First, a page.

Our genome is all of our genetic material taken together, and in the 11 years since the Human Genome Project mapped out the exact location of DNA on the chromosomes — a feat similar to early explorers charting planet earth — scientists have debated the value and function of some genes compared to others. Among the initial discoveries, researchers found just two percent of our total DNA is coding, while the remaining 98 percent is non-coding. Soon enough, lay people began to derisively refer to this as junk DNA.

Now, in a new study conducted at Oxford University, geneticists discovered not all of that junk is purposeless, while gaining deeper insight into the balance of power among our genes. They determined that just 8.2 percent of all human DNA is "functional," and within that small portion, some DNA performs more significant tasks. “We tend to have the expectation that all of our DNA must be doing something,” said Dr. Chris Rands, first author of the study and a former student in the MRC Functional Genomics Unit at Oxford University. “In reality, only a small part of it is.”

What Does 'Functional' DNA Mean?

With the mapping of the human genome (completed in 2003), scientists discovered about 20,500 genes and of these, only about two percent are coding DNA — meaning, they transcribe the code for making proteins and so help create the overall blueprint for making a human being — while non-coding DNA constituted the vast majority (98 percent) of the genome. Yet, many scientists argued that this so-called junk DNA might serve some less-easy-to-see purpose; for instance, might all the non-coding DNA be switching on and off the coding-DNA, and so regulating the influence of particular genes?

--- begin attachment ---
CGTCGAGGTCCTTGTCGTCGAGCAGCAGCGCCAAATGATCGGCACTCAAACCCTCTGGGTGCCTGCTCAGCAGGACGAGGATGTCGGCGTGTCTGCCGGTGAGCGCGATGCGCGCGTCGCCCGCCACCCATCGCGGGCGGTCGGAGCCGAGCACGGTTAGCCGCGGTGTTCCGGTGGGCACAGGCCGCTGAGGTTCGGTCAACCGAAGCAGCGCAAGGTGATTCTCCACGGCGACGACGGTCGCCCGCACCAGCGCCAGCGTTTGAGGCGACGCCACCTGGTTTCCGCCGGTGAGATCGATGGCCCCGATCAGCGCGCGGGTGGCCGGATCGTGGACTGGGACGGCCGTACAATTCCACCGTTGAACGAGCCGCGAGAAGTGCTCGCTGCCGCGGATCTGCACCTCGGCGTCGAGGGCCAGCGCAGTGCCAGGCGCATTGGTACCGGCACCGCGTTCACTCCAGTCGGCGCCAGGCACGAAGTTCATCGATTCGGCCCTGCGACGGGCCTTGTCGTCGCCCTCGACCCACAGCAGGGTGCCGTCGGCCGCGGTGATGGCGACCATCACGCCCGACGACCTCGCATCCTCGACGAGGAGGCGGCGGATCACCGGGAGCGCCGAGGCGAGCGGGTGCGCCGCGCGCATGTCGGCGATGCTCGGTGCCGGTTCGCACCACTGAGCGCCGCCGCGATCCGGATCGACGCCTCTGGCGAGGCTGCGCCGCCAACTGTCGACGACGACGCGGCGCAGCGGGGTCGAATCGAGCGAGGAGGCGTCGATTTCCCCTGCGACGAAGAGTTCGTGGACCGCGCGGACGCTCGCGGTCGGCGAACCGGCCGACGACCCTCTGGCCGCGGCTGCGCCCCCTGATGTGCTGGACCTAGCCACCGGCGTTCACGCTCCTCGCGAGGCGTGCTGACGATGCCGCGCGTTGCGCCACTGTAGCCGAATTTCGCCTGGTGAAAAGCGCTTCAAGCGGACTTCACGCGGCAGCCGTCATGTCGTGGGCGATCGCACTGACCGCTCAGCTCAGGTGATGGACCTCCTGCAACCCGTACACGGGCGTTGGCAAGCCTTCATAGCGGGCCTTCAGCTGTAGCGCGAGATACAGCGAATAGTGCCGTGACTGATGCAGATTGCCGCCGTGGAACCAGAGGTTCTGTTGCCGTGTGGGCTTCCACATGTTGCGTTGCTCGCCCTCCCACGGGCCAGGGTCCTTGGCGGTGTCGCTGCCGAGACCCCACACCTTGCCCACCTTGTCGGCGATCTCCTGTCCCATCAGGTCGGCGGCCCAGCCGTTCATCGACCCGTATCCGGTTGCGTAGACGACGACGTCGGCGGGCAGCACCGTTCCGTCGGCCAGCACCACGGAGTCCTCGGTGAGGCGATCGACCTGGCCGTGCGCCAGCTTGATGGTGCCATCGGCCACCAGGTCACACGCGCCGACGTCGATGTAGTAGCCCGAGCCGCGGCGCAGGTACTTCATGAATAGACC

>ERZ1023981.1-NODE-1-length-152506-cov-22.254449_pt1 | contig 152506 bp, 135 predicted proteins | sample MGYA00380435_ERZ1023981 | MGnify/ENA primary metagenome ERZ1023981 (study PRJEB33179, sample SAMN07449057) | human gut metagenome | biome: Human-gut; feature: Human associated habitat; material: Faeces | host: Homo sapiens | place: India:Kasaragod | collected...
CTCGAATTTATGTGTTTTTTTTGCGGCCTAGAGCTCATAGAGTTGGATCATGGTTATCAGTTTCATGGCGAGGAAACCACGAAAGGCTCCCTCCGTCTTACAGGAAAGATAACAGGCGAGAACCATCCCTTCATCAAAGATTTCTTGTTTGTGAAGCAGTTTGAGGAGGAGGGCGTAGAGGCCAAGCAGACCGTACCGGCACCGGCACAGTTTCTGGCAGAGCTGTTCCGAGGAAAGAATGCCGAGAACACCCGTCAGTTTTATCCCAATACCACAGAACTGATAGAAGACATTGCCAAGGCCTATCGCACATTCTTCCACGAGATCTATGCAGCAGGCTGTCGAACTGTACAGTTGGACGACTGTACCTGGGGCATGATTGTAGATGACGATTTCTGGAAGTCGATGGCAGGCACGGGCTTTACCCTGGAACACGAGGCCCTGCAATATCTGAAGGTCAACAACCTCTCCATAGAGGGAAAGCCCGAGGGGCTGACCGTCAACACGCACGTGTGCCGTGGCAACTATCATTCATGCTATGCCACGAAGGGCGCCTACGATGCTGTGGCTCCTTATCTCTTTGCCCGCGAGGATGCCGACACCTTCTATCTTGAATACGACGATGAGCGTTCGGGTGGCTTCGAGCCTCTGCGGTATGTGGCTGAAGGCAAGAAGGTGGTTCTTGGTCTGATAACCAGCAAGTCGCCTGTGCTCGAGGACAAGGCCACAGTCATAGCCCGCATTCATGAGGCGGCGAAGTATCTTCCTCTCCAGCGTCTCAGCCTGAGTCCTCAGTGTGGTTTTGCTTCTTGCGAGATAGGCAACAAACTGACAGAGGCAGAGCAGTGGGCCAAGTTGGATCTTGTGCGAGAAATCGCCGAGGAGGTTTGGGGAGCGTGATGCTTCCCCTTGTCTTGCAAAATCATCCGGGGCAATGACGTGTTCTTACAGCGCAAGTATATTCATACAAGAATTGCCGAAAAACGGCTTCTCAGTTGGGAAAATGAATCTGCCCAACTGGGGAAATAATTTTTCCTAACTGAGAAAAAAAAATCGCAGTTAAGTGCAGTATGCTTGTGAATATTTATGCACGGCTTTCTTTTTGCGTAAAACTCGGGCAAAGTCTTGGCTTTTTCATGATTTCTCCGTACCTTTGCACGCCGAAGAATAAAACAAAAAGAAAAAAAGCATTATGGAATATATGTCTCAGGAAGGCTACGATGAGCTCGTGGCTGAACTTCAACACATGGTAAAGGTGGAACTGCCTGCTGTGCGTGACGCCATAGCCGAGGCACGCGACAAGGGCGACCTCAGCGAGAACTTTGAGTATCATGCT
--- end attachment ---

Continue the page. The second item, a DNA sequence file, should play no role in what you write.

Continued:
To explore this question, the Oxford University team decided to approach the issue from an evolutionary perspective. They began their study by identifying how much of our genome has avoided accumulating changes over 100 million years of mammalian evolution — their reasoning was, important function needs to be retained, so the one clear indication that DNA matters would be if it has not changed. Investigating thoroughly, the researchers used a computational approach to compare the complete DNA sequences of various mammals, from mice, guinea pigs and rabbits to dogs, horses and even humans. After great effort, they came to some surprising conclusions.

“We found that 8.2 percent of our human genome is functional,” said Dr. Gerton Lunter of the Wellcome Trust Centre for Human Genetics at Oxford University and joint senior author of the study. This means, Lunter explains, the rest of our genome is just leftover evolutionary material — if the genome were a house, this would be all the unused stuff stored in the attic — part of the genome that has undergone losses or gains in the DNA code. Even more, among the significant 8.2 percent, not all of that DNA is equally important. A little over one percent codes for proteins carrying out the critical biological processes in the body, while the other roughly seven percent is thought to be involved in the switching on and off of genes — at different times, in response to various factors, and in different parts of the body.

Ultimately, what does all of this mean in practical terms? “When sequencing the genomes of patients, if our DNA was largely functional, we'd need to pay attention to every mutation,” said Dr. Chris Pointing of the MRC Functional Genomics Unit at Oxford University and joint senior author. “In contrast, with only eight percent being functional, we have to work out the eight percent of the mutations detected that might be important. From a medical point of view, this is essential to interpreting the role of human genetic variation in disease.”

Source: Pointing CP, Lunter G, Rands CM, Meader S. 8.2% of the Human Genome Is Constrained: Variation in Rates of Turnover across Functional Element Classes in the Human Lineage. PLOS Genetics. 2014.